Prior to going to Brazil, I didn’t know there was such a big Asian population in the city of Sao Paulo. Although, I do realize, you can find Asian people anywhere in the world; so with that being said, I guess I shouldn’t be all that surprised. But anyhow, in Sao Paul, there exists the largest Koreatown in all of South America. I’ve always known Brazil had a long history of Japanese immigration(that’s why Lyoto Machida exists), but I did not know that the recent wave of Brazilian immigration has brought about a large influx of Koreans and Chinese.
The Bom Ritero neighborhood in northern Sao Paulo is one such immigrant neighborhood. Originally a heavy manufacturing and industrial based neighborhood, Bom Ritero(pronounced bomb hi-chee-ro) has not only gained status as the official Koreatown in Sao Paulo, but also a neighborhood where you come here and eat the funkiest Korean-Brazilian bulgolgi this side of the Mississippi. It may be normal to the Brazilians, but as a Californian, it is super funky to me.
When compared to bigger and more well known Koreatown inLos Angeles, Bom Ritero is significantly smaller. Unlike Los Angeles, where, by going into a shopping plaza/mall, you’ll instantly feel as though you have been transported back to Busan, South Korea. Here, even though the streets are littered with Korean shops and the people walking around are Korean, it still feels distinctly Brazilian out in Bom Ritero. Can’t quite put my finger on it, but perhaps its the Chinese restaurant that is owned by Koreans and staffed by Paraguyans that is throwing me for a loop. Or that a Korean church located in the heart of Sao Paulo serves Mexican food(complete with pinata) as part of its fundraising campaign. Yeah. It is experiences like this that tells you, you aren’t standing on the corner of Vermont and Olympic anymore.
Being out here in Sao Paulo’s Koreatown, it would make total sense to eat at a Korean restaurant, right? Only because I am assuming(as a loyal reader) you really care about what we think. So with that, we are treating this post like a written mok-bang for your enjoyment.
We had our guide/fixer, Esther Kim, take us to a traditional Korean restaurant called Restaurante Seok Joung(I think I went to college with this guy) which serves traditional Korean dishes that we all have grown to love – bulgolgi, pajeon, and many other courses you can find at Playgrounds in San Francisco. The menu looks familiar, the decor looks slightly familiar, all in all, its starting to feel right at home.
A mix of old and new buildings make up the vast majority of the neighborhood. Often times, residential buildings and commercials are nearly indistinguishable with each other. There is a definite “working class” vibe as you walk through the streets, with young Koreans speaking Portuguese to each other while the older generation will intersperse their communication with Korean. Yes, I feel weirded out by this even though I totally get it. I guess as an Asian American in California, you just become numb to the fact that everyone that remotely even looks like you can speak English. Whereas in Brazil, nope, not the case.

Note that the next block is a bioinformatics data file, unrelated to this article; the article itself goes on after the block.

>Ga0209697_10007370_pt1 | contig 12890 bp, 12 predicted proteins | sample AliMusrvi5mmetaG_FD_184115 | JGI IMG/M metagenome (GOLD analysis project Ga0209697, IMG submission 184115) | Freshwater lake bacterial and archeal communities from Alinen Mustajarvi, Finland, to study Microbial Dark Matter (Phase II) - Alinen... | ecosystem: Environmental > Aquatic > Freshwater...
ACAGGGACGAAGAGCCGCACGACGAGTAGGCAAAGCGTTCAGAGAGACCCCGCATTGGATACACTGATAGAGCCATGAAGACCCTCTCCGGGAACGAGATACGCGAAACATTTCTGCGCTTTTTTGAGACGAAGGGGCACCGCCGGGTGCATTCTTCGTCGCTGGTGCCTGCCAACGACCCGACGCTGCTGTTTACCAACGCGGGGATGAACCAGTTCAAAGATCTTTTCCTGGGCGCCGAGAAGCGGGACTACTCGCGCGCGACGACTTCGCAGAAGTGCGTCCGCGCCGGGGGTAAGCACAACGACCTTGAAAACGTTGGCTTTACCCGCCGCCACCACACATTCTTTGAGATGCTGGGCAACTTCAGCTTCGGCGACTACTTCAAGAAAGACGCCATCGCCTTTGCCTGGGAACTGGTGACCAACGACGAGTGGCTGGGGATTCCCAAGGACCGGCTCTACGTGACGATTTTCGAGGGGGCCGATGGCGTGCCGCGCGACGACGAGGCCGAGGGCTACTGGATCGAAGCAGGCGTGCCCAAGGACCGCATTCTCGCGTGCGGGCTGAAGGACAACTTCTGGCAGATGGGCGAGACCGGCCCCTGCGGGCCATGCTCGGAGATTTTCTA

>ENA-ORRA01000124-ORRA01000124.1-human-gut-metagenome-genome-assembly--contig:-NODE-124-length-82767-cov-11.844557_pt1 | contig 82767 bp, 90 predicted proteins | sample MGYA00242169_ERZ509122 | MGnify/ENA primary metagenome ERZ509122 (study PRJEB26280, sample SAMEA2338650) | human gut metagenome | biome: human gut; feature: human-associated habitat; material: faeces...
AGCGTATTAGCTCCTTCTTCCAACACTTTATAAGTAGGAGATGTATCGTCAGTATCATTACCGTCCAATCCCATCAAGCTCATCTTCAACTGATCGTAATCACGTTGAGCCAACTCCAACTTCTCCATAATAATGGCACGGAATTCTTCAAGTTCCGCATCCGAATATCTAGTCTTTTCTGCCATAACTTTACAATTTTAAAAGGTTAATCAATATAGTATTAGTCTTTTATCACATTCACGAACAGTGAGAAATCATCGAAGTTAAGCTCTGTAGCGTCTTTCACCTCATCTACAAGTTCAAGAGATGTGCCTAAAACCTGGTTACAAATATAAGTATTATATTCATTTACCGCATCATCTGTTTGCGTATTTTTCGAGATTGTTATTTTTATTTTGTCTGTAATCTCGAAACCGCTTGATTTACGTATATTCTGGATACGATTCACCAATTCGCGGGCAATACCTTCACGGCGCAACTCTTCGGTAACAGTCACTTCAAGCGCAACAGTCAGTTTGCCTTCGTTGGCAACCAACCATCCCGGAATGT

For some inexplicable reason, traditional Korean beers(Hite, OB, Cass) were not readily available. Weirdly enough, the beer of choice is Stellar Artois, which is pretty good in its own right, but without Hite as part of this meal, a part of me just died.
By American standards, the prices at Seok Jeoung are reasonable, although a tad more expensive than the Korean meals you will find in Northern California and in Southern California. A standard bulgolgi dinner(which they categorize as churrasco Coreano) with side dishes will run you 80 reals($26.17). Not the cheapest thing I have ever seen, but they need to recoup the cost for the “exotic” ingredients that aren’t found native to the country right?
To me, the most interesting facet of this meal is the way that bulgolgi is prepared. Just as how bulgolgi is slightly different once it crosses the Pacific, its even more foreign when it snakes its way down to South America. While at first glance this looks like something you can get at BCD Tofu, the taste and texture is what makes this bulgolgi so different. In the US, I’m use to having bulgolgi that is more soy sauce+sugar base, a semi sweet sauce that is very different than the authentic stuff I had in Seoul. In Brazil, the meat tend to be more smoky and instead of being sweet, a distinctive charcoal flavor is evident on meat that is a bit more “crumbly” than anything I’ve had in the US or Korea. Like much of the meats in Brazil, the dishes here tend to be more salty.
Even though its different, it is still very interesting to see how a beloved favorite is adapted for local taste.
There were a small selection of banchan(side dishes) that came with the meal and even that was a bit different. Although I’m not expecting the kimchi to be world beaters here, I will say that the spiciness level has been tuned way down in South America. I guess its really catering to the local taste, but its not like you can’t tell this isn’t kimchi. Would I venture to say its the best I’ve ever had… probably not. But hey, for a country where the Korean population is pretty small, this isn’t bad.
Pajeon was included as part of the banchan, so that was definitely an added bonus. While the Coca-Cola can was trying to tell me something, but I have no idea what.
Valiant effort, but it doesn’t quite stack up to what you can get in Los Angele’s Koreatown or even the El Camino strip in the San Francisco Bay Area. Having said that, we do realize the beauty of food is the fact that its made to deliver a localized experience given the accessibility to certain ingredients and cooking methods. While I can’t say the bulgolgi and the accompaniments are my favorite versions of Korean food, they are not bad.
Seok Joung – Restaurante Coreano
Rua Correia de Melo, 135 – Bom Retiro